Most students spend their winter break sleeping in and taking a much-needed break. Greg Thiessen, a junior physics and biology major, spent his winter break converting his diesel car to run on biodiesel made from used vegetable oil.
While the process only took a few weeks, it took a little longer than that for Thiessen to decide to do it.
“I first thought about it two summers ago. I was working at Wilderness Wind [a Mennonite camp in Minnesota] and there was a lot of green initiative there,” Thiessen said. Part of his stay at Wilderness Wind took him to an environmental conference, where he first heard about converting diesel cars to biodiesel.
When he finally decided to try it, Thiessen had a valuable resource available: a man at his church who had already converted several cars. Thiessen bought a diesel car, spent several weeks acquiring parts from different online stores and began the conversion process.
“We spent three or four days putting everything together,” he said.
It took about 16 hours of work to complete the process. Thiessen had no prior experience with car mechanics, so he learned a lot from the experience.
Now Thiessen’s car can run on either diesel or processed vegetable oil. His process of preparing vegetable oil is not as elaborate as the biodiesel plant on campus, but it takes some time. The vegetable oil must sit for a while, allowing any particulate within the oil to settle to the bottom of the container. Then an electric pump is used to pump out the top, clean layers of oil into another container, where the oil settles again. Thiessen brought enough oil with him to Goshen that he hasn’t had to get it from the cafeteria or other sources.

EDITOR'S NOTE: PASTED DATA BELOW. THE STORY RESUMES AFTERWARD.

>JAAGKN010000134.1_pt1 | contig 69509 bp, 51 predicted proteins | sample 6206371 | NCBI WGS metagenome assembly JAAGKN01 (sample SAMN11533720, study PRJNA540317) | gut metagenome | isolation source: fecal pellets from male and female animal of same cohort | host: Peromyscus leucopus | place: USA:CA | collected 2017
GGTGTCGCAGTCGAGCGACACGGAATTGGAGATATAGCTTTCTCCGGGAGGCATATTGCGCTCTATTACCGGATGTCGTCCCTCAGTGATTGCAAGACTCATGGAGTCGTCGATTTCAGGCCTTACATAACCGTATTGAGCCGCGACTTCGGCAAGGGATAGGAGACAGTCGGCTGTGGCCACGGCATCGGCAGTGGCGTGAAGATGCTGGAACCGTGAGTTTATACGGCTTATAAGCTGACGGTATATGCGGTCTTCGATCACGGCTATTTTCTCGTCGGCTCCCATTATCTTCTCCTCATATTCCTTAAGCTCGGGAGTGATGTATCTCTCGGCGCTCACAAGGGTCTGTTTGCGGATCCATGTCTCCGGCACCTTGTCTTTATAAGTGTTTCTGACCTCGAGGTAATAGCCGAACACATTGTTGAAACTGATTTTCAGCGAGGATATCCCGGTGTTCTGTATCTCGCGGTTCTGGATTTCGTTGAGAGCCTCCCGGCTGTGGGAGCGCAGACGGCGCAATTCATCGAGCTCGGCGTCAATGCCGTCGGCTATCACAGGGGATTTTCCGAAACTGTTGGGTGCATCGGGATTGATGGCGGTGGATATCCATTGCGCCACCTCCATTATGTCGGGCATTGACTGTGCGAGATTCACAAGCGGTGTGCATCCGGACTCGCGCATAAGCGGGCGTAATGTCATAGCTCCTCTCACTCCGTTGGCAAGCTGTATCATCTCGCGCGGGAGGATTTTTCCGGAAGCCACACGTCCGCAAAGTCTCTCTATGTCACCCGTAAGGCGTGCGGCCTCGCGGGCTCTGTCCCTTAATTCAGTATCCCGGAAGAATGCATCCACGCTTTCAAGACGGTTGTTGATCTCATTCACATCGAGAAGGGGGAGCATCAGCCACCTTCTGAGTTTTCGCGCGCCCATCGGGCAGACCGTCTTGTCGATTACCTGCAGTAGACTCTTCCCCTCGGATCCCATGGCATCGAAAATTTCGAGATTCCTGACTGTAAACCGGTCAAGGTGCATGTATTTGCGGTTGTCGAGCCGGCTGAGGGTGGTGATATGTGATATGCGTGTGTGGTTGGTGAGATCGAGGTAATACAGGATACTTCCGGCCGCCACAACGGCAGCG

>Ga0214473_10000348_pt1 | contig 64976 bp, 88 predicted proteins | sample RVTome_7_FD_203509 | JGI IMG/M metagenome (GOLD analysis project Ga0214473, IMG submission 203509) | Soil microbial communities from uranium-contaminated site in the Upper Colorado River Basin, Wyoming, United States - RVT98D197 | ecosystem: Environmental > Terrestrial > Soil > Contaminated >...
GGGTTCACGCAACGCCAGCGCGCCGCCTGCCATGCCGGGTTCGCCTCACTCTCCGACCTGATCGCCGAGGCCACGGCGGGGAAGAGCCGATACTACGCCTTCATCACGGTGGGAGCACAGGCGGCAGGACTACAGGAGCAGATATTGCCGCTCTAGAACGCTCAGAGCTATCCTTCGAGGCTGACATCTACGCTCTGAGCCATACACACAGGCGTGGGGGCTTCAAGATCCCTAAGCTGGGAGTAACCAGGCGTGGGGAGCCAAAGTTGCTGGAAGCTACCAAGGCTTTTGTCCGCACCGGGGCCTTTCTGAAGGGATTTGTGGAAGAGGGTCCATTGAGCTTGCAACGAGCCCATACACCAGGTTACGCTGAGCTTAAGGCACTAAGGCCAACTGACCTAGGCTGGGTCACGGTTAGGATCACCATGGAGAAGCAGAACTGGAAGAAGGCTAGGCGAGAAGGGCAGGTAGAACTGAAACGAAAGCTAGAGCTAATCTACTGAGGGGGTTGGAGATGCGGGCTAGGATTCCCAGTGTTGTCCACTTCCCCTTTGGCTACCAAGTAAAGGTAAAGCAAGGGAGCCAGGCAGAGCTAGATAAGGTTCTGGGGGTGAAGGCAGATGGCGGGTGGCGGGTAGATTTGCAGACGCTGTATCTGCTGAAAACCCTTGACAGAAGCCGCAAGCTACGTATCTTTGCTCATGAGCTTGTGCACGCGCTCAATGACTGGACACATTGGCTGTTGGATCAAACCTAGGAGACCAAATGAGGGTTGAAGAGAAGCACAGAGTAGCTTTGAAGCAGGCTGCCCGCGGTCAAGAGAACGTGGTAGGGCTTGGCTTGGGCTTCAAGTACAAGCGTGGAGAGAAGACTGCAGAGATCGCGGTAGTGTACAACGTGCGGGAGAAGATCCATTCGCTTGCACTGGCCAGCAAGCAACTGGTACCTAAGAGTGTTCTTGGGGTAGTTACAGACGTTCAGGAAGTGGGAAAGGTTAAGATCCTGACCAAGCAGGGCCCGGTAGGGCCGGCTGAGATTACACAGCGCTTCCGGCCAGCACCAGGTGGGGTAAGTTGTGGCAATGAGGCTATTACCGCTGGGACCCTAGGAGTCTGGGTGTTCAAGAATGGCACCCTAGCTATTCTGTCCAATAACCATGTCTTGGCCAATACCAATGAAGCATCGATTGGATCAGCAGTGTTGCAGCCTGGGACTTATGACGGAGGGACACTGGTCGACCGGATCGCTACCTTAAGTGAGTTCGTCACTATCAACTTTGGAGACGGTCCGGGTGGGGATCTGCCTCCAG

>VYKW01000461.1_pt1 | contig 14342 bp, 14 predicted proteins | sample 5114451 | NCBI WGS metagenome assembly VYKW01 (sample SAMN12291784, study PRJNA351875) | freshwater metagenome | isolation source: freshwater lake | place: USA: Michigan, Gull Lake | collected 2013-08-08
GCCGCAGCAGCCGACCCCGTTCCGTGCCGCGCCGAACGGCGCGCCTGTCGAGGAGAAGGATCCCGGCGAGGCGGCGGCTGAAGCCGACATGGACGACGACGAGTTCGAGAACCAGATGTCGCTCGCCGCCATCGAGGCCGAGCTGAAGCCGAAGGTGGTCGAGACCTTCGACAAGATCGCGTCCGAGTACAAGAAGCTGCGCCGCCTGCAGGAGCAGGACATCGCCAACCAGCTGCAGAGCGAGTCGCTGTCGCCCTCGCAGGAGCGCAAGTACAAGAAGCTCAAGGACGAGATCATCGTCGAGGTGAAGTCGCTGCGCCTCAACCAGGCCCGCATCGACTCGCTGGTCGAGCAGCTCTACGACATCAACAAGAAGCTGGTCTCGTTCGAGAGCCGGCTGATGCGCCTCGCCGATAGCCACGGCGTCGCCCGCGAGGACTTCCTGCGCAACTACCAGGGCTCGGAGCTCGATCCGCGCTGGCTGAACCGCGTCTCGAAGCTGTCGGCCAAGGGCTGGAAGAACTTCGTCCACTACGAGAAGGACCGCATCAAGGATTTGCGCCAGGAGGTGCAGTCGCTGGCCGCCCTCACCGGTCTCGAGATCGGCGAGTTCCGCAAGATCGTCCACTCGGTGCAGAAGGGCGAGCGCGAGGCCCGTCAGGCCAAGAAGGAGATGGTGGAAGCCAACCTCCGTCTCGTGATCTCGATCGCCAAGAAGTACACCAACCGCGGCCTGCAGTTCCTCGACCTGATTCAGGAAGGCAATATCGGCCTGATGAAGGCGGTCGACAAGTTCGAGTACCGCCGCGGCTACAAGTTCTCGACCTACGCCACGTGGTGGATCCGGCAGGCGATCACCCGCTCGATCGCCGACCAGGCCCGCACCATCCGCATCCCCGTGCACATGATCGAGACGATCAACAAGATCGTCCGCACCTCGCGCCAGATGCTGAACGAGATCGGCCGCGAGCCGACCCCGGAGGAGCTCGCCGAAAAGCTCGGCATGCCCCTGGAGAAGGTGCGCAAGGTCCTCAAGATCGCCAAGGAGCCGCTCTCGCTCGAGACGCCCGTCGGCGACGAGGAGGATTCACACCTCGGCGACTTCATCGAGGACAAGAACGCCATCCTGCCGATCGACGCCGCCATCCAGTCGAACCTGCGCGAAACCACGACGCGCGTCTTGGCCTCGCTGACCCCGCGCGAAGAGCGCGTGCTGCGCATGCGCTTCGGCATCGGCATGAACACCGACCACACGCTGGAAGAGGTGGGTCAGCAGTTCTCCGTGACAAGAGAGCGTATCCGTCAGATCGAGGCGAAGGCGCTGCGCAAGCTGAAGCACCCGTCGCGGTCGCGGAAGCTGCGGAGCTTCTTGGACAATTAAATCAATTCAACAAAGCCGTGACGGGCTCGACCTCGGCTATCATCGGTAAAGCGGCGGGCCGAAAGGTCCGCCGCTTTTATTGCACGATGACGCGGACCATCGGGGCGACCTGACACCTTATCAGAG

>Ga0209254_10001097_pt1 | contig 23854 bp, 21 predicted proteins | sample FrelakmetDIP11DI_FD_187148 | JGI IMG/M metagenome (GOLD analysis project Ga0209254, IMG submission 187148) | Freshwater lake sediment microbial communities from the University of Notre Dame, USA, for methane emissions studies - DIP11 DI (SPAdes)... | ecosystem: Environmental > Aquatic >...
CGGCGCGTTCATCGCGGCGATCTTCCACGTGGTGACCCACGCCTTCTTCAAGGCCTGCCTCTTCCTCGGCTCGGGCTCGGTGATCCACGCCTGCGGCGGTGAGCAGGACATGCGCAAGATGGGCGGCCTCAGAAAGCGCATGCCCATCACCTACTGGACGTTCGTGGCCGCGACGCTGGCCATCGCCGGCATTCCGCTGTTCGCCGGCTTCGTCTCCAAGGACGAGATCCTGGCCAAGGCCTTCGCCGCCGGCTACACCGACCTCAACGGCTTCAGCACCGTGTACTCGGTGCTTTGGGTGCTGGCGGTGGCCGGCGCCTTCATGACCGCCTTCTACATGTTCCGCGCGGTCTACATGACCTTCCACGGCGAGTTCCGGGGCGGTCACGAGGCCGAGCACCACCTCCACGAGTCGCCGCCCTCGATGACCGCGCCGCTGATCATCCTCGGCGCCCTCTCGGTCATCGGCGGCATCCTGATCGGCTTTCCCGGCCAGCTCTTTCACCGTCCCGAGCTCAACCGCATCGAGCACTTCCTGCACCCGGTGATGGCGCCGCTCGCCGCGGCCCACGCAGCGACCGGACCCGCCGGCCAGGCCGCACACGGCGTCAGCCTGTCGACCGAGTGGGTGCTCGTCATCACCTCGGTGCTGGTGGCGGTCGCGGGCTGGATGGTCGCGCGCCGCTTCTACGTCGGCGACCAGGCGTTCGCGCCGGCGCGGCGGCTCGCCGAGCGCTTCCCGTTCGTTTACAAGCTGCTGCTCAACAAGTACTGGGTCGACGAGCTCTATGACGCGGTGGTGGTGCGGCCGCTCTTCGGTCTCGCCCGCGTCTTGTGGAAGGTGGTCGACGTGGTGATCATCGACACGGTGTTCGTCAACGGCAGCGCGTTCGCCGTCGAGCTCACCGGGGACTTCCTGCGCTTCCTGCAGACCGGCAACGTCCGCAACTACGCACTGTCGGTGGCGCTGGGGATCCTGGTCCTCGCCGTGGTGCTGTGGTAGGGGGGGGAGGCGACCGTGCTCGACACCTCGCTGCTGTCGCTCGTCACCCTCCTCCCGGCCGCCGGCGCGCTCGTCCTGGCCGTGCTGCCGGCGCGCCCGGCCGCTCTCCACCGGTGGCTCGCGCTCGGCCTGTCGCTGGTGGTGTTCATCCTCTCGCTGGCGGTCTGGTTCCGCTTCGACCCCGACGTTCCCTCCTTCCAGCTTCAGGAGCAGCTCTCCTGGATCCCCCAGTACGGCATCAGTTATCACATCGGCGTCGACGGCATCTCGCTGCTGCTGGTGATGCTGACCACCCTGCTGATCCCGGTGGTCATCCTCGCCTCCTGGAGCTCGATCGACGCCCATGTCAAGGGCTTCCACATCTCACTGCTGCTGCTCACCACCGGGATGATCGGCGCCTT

“I don’t actually drive that often,” he said. He estimated that he goes through about two or three tanks of gas per semester. His car now gets 30 miles per gallon, an increase from 26 miles per gallon on diesel.
Converting a car from diesel to biodiesel is not just good for the environment—it’s good financially as well. In total, Thiessen spent about $1,200 on parts to convert his car.
“With prices of gas going up I was trying to get an idea of paying it back,” he said. “It would take about 30 tanks of gas to pay it back.”
The shift from diesel to vegetable oil was not without its difficulties.
“You have to be much more self-aware and conscious of how you’re treating your car,” he said.
The cold weather in particular presents a challenge to both diesel and biodiesel cars. Diesel and vegetable oil both congeal in the cold, so it takes a little while to heat up the car. Converting to biodiesel does not mean running entirely on biodiesel. Diesel is still required to start the car. Thiessen’s car now has a switch to flip between diesel and biodiesel.
Despite these issues, Thiessen is happy with his new biodiesel car.
“It’s a very cool project to do. It’s definitely possible to do, even in colder climate,” he said.
His advice for those interested in converting their own diesel cars? Do your research. There are multiple ways of conversion, but there are also many online resources available.